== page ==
“Formidable democratic institutions form system of quarantine for tyrannical desires.” — Friedrich Nietzsche
In 1960, the Great Britain surrendered baton of leadership of Nigeria to her citizens which culminated into Nigeria’s independence as a sovereign nation born with yet unfulfilled aspirations to enthrone a country that represents the waning dreams of our founding fathers.
William Tyler, American writer, exemplified this school of thought in his patriotic quote as follows: “I believe in United States of America as a government of the people, by the people, for the people; whose just powers are derived from the consent of the governed; a democracy in a republic; a sovereign nation of many sovereign states; a perfect union, one and inseparable; established upon those principles of freedom, equality, justice and humanity for which American patriots sacrificed their lives and fortunes.”
It is incontrovertible as the truth that no nation can manifest its destiny if these democratic principles as highlighted by Tyler are not entrenched via strengthening of its democratic institutions. Nigeria cannot attain its place in comity of nations if democratic virtues continue to elude her as a result of absence of strong democratic institutions.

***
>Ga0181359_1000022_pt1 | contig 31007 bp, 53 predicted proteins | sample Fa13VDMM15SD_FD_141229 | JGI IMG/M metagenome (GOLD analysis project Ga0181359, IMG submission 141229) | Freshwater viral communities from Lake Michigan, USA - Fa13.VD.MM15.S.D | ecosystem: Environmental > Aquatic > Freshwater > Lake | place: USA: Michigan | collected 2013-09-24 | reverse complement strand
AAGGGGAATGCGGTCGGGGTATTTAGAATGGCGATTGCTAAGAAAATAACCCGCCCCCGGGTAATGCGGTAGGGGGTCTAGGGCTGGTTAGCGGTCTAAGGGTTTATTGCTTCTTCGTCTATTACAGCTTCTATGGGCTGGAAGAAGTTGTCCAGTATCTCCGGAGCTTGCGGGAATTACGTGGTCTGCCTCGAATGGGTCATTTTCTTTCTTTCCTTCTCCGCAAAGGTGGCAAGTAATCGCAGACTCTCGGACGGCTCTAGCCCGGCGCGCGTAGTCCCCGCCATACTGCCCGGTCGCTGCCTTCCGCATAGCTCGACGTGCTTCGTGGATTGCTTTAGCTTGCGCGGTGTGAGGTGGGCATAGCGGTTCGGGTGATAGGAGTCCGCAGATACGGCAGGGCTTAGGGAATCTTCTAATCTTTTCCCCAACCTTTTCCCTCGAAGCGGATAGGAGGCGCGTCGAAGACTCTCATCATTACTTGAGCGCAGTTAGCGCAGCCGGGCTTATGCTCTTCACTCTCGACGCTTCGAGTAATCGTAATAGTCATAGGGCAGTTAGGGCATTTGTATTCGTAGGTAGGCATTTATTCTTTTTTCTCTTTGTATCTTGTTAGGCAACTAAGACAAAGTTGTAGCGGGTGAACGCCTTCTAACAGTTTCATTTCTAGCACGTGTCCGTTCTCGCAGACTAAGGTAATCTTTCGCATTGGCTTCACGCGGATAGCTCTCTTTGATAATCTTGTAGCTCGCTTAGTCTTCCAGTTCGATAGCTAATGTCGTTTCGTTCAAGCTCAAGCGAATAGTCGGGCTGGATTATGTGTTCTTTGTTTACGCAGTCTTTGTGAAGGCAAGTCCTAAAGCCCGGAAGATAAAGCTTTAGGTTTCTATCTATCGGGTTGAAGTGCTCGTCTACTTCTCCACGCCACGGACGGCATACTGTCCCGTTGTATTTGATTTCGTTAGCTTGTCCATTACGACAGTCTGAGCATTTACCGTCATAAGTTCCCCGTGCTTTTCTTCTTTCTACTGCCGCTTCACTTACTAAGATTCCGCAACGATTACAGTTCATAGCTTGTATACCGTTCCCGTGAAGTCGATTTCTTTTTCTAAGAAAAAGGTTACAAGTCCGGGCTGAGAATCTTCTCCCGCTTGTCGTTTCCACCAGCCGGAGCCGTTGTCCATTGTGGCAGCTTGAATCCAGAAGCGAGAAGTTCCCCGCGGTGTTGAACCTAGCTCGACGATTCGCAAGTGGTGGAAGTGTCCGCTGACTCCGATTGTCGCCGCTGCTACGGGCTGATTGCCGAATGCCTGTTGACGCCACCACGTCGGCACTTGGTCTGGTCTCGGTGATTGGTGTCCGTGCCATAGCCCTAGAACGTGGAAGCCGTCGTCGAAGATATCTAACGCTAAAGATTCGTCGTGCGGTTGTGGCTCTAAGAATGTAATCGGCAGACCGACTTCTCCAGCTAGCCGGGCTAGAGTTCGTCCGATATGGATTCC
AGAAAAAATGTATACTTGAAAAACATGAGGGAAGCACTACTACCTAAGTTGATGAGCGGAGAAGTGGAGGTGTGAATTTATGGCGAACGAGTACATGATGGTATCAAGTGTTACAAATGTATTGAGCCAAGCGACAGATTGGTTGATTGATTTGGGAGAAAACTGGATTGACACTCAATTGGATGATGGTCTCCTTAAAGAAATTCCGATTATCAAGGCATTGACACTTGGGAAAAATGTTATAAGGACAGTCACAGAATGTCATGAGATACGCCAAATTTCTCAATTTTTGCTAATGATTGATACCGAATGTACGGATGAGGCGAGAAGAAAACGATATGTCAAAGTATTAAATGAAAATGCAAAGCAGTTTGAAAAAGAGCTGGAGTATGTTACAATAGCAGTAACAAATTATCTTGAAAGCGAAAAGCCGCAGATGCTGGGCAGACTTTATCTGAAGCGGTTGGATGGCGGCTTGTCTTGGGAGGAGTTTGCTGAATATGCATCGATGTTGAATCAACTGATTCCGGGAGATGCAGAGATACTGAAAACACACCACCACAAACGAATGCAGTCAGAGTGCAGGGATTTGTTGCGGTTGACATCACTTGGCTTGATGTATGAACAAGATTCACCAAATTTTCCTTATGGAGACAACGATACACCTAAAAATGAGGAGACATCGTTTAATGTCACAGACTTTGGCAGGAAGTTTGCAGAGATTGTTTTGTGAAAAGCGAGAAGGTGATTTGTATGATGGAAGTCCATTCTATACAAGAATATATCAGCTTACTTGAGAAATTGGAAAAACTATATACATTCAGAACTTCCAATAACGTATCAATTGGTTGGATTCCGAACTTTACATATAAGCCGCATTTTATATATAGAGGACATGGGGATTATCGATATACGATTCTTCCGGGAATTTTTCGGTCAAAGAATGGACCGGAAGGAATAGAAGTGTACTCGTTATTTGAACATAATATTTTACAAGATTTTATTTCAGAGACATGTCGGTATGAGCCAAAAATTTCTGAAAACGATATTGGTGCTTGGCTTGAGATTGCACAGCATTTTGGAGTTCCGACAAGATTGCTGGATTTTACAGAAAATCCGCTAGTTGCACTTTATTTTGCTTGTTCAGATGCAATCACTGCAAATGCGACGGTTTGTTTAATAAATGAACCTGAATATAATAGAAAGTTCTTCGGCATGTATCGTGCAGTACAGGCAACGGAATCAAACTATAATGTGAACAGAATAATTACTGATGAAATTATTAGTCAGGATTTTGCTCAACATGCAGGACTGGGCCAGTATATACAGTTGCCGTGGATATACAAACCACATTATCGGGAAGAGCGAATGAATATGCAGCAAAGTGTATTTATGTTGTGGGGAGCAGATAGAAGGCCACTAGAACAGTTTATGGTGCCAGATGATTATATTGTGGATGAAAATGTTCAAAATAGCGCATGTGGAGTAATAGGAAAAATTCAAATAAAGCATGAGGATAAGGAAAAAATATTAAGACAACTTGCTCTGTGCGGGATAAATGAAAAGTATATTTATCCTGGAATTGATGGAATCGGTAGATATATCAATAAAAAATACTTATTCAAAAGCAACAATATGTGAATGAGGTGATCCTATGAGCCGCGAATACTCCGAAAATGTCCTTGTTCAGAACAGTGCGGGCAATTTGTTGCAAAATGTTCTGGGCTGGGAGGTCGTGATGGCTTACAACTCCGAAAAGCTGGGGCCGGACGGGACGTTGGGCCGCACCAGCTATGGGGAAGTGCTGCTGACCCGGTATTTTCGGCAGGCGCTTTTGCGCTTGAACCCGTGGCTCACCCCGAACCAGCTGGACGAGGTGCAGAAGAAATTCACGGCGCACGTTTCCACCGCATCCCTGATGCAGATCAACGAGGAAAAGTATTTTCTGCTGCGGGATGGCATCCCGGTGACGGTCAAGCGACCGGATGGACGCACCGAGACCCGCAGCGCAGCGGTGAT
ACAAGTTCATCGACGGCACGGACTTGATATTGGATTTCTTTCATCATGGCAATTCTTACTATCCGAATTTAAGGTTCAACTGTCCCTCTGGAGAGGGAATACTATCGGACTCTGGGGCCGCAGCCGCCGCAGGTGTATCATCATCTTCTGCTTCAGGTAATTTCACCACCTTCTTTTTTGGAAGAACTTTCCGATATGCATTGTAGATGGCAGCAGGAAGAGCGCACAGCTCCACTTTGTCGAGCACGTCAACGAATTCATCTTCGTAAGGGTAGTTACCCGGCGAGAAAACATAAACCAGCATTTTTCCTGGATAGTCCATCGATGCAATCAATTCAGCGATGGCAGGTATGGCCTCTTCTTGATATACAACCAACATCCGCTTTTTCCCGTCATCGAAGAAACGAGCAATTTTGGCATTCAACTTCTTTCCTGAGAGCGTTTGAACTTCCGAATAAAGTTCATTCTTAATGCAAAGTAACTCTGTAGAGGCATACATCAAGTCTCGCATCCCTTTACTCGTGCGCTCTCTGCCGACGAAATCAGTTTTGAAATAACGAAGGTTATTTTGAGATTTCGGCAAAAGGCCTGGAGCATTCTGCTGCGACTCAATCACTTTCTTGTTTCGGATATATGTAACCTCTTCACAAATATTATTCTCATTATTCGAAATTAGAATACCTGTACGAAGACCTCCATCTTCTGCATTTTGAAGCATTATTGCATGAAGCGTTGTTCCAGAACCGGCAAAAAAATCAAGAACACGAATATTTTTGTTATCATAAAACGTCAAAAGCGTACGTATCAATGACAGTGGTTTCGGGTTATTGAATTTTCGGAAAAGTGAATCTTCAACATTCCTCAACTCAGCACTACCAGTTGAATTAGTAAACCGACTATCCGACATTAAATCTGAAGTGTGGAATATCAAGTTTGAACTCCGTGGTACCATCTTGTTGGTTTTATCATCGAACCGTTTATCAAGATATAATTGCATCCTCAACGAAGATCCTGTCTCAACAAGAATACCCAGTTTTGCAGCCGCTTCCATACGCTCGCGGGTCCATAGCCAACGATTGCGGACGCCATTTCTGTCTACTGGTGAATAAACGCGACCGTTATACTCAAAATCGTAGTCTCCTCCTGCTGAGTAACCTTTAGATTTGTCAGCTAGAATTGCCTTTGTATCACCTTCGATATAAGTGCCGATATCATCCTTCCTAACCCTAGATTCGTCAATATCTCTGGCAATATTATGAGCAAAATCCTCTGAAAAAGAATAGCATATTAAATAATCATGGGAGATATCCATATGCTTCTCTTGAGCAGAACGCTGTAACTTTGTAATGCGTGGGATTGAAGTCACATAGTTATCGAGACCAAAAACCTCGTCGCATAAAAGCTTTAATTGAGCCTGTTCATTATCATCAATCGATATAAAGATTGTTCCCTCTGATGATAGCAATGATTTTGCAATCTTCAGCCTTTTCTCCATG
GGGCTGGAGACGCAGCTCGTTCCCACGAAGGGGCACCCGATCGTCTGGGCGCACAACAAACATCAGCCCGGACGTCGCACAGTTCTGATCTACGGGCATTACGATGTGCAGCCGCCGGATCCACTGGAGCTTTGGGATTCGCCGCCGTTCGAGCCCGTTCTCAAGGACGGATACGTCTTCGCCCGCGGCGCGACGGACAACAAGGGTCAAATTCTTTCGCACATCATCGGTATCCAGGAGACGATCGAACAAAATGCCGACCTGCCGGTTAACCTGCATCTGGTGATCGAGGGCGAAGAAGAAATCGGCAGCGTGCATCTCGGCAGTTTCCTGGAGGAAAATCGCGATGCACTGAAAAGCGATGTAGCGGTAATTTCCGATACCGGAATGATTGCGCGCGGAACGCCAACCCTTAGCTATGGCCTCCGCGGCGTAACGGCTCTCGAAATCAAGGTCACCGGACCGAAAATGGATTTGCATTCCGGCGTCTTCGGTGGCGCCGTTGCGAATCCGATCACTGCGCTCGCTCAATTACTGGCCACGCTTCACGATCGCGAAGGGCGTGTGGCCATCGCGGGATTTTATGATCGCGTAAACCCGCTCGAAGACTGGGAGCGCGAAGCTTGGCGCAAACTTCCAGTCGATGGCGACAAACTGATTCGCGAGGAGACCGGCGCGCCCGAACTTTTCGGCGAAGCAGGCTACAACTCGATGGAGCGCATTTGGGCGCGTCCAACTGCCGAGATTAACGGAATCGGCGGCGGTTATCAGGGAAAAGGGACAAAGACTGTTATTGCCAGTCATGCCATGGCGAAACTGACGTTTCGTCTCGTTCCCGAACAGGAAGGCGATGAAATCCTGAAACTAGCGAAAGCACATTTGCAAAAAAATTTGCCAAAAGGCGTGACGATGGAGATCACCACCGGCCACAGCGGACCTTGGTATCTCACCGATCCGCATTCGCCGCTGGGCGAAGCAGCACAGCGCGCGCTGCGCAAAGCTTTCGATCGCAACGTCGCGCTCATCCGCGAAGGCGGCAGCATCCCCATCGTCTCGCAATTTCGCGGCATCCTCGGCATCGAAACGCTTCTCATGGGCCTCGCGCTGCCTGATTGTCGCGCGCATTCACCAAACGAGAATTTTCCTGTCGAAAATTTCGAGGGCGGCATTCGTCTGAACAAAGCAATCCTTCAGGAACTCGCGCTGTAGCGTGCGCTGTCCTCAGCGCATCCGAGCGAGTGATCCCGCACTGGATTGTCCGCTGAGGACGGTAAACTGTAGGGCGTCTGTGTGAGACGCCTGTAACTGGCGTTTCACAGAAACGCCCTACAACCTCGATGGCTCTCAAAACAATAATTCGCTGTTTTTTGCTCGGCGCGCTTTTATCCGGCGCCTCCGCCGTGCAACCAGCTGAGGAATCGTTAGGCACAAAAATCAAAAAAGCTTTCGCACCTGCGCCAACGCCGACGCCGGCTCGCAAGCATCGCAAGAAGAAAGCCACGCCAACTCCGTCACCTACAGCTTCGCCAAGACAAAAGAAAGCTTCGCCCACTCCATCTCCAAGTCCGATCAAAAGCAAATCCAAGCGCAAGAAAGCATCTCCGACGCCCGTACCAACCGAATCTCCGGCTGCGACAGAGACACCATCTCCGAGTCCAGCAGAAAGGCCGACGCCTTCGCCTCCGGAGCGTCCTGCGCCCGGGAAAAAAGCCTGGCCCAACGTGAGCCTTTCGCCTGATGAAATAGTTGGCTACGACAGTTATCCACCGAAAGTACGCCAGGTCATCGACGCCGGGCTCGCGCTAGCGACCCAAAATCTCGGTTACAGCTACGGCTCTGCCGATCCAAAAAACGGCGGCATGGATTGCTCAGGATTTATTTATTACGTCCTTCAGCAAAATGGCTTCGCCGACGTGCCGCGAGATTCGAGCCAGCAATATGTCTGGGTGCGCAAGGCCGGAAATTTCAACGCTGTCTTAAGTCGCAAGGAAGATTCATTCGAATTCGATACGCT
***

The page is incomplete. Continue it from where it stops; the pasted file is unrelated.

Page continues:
Since independence, Nigeria has evolved through many regimes both military and civilian governments, long stay of military regimes in the country’s political space weakened Nigeria’s democratic institutions—which are hallmarks of democracy as a system of governance by the people; of the people and for the people.
Imagine where our democracy would have been if it was not truncated severally by successive military regimes from 1966 till 1999 when rebirth of democracy was witnessed again in the country’s socio-political atmosphere.
Imagine how many Presidents, Vice Presidents, Senate Presidents, Speakers, Governors, Deputy Governors, Senators, House of Representatives members, State Assemblies members would have transcended the nation’s political cosmos, which would have enabled deepening of democratic ethics and values—as foundation of formidable democratic institutions if previous democratic dispensations were not aborted in the past.
There is no argument that protracted years of military reign dealt a big blow on the growth of Nigeria’s democratic institutions like legislature both at the state and federal levels.
In 1999, when the ship of democracy berthed again on the nation’s political shores, many cynics were of the opinion that our nascent democracy would not last more than a decade as a result of weak democratic institutions bequeathed to us by long tyrannical rule of soldiers who overstayed their welcome in the corridors of power.